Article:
If you need to take a document or file to work, just throw it in the box and take it with you. Obviously, this limits your transfers between computers that have available USB ports, so tablet and smart phones are still out of luck. The range of use for flash drives, though, makes them a needed hardware for any mobile worker. And, with the variety out there, you can find a flash drive that works for you.

Don’t just limit yourself to moving files, too. There are countless mobile activities for a flash drive. Tech Republic provides this list of ten cool things you can do. Make sure to bring your own private internet browser, mp3 player, or many other applications with you on the go. You can even tote a full operating system on a flash drive that is smaller than a stick of gum.

In part 2, we will address software, mobile, and cloud solutions.

Wednesday, January 4, 2012

Email is Absolutely NOT a Secure Way to Exchange Information

If anyone tells you email is secure, don't believe them.  I now explain email security the same way my brother-in-law explained text messages to his teenage son.  "Don't put anything in a text message you wouldn't mind seeing on the front page of the local newspaper."

There are both technical and human reasons this statement is true.

Email is just like a postcard.  If you have ever sent a postcard in the mail you know that anyone who touches the card can read anything written on the card.  An email is the exact same thing.  The biggest difference is so many more people touch your email AND they can make a copy of it to keep each time they touch it.

Email travels from you to the recipient across actual servers on the Internet and in offices all over the world.  Each server that sees the email then determines where to send it next.  It isn't meant for them but they are the middlemen of the Internet world.  Plus, it gets to the other persons email server and you have no idea where that is or who has access to it.  Before your recipient even sees your note there are already unknown numbers of people with access to the information.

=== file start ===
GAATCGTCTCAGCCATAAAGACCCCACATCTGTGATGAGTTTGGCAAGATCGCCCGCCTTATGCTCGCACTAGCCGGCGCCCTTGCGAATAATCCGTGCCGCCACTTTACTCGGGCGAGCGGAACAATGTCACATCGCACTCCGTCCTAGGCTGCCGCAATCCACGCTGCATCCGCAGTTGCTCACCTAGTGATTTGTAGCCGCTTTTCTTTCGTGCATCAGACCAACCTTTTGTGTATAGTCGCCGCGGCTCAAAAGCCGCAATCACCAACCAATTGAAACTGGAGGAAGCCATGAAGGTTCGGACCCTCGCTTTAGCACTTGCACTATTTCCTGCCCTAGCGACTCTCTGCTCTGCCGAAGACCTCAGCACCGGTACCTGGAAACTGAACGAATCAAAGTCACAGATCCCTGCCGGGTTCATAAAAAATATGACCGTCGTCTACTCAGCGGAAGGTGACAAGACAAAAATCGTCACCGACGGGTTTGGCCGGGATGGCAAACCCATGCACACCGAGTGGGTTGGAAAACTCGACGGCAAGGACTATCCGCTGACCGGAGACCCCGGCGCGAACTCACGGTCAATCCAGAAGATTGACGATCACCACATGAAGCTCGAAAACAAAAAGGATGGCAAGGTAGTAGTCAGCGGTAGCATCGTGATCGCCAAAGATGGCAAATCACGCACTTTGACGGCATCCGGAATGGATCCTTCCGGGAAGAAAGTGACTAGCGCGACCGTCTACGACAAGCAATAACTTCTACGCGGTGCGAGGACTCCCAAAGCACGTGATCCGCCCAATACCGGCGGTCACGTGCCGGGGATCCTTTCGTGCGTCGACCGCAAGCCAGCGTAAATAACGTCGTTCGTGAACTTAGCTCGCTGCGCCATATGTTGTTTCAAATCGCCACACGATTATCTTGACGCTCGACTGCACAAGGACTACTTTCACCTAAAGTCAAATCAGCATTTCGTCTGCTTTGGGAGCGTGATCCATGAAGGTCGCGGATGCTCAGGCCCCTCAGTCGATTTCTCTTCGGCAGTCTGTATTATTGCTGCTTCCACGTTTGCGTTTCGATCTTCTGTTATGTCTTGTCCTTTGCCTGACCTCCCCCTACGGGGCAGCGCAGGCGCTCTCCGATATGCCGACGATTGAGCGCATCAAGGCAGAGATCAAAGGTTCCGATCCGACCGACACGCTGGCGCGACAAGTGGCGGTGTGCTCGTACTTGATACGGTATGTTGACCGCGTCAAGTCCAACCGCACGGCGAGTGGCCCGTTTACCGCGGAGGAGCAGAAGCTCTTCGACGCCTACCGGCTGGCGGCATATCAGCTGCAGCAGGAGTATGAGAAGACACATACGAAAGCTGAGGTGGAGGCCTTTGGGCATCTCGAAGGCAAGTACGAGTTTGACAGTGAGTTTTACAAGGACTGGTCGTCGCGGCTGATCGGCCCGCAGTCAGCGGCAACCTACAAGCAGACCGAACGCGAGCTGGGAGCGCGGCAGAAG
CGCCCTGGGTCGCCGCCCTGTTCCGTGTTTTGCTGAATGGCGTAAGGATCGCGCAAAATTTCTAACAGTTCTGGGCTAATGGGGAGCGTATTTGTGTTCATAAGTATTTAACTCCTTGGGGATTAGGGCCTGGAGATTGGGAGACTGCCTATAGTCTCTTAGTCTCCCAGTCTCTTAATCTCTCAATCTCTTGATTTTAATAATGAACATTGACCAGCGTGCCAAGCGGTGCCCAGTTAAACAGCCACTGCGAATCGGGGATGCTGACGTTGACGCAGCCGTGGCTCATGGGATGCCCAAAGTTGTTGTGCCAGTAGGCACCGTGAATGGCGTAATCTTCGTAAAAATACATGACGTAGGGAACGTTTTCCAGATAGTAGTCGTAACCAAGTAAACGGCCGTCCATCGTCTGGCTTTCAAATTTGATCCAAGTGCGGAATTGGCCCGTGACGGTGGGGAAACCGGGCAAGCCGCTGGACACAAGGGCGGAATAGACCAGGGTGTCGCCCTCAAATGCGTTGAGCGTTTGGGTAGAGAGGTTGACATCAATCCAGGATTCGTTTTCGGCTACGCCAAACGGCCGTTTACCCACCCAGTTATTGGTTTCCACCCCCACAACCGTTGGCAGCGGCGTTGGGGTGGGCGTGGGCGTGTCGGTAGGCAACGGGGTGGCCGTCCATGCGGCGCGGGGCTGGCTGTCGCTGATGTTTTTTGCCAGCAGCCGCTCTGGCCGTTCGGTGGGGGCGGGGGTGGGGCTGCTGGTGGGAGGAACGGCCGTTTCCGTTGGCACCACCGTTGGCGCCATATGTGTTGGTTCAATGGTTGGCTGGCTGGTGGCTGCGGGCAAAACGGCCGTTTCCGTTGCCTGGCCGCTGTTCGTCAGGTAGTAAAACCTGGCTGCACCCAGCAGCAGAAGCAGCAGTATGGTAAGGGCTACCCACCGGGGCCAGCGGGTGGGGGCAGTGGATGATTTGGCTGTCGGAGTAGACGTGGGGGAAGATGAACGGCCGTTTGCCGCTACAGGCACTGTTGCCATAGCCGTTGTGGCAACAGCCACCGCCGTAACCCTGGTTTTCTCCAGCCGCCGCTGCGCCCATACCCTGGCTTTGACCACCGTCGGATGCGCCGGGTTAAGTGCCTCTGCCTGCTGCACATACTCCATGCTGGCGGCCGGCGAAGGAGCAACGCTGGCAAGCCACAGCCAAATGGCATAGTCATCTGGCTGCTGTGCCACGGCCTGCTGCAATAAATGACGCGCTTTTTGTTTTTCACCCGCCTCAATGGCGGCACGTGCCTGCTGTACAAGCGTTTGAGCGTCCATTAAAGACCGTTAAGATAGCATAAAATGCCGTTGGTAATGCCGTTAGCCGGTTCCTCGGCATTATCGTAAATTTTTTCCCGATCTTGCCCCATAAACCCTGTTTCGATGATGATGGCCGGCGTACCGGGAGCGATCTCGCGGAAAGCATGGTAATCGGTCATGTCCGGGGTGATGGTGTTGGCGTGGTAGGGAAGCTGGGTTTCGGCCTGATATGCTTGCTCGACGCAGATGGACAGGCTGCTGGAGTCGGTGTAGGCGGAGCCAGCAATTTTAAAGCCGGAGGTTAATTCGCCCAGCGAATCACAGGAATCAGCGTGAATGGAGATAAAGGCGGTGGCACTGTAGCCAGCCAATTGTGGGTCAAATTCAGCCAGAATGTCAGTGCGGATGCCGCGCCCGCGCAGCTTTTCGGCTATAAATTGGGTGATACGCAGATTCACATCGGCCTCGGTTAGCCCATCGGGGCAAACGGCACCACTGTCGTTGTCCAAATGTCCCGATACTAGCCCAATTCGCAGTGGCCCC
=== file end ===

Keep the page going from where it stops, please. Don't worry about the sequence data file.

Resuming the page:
Logging into a website does not secure your email just your reading and writing.  Think of HTTPS and SSL this way, they are tools that allow you to pass the note across the room without yelling what you want to say across the room.  All the people who pass the note can still open it and see it but those who don't touch the note can't get to it at all.

Some people believe that they login to HTTPS or SSL site and that makes their email secure.  The only thing that makes secure is your conversation between you browser and the server you are interacting with through the browser.  That keeps people from seeing your conversation as it is being sent to the server but once it gets to the server it can be seen again.

Your email address and contacts are very valuable to Internet criminals.  I have been told that people don't really worry about getting hacked and their security because no one would care what was in their email.  Even if you do make sure you don't include real secure information in an email you should still use a secure connection and password with your email to protect yourself from spammers or others hijacking your account.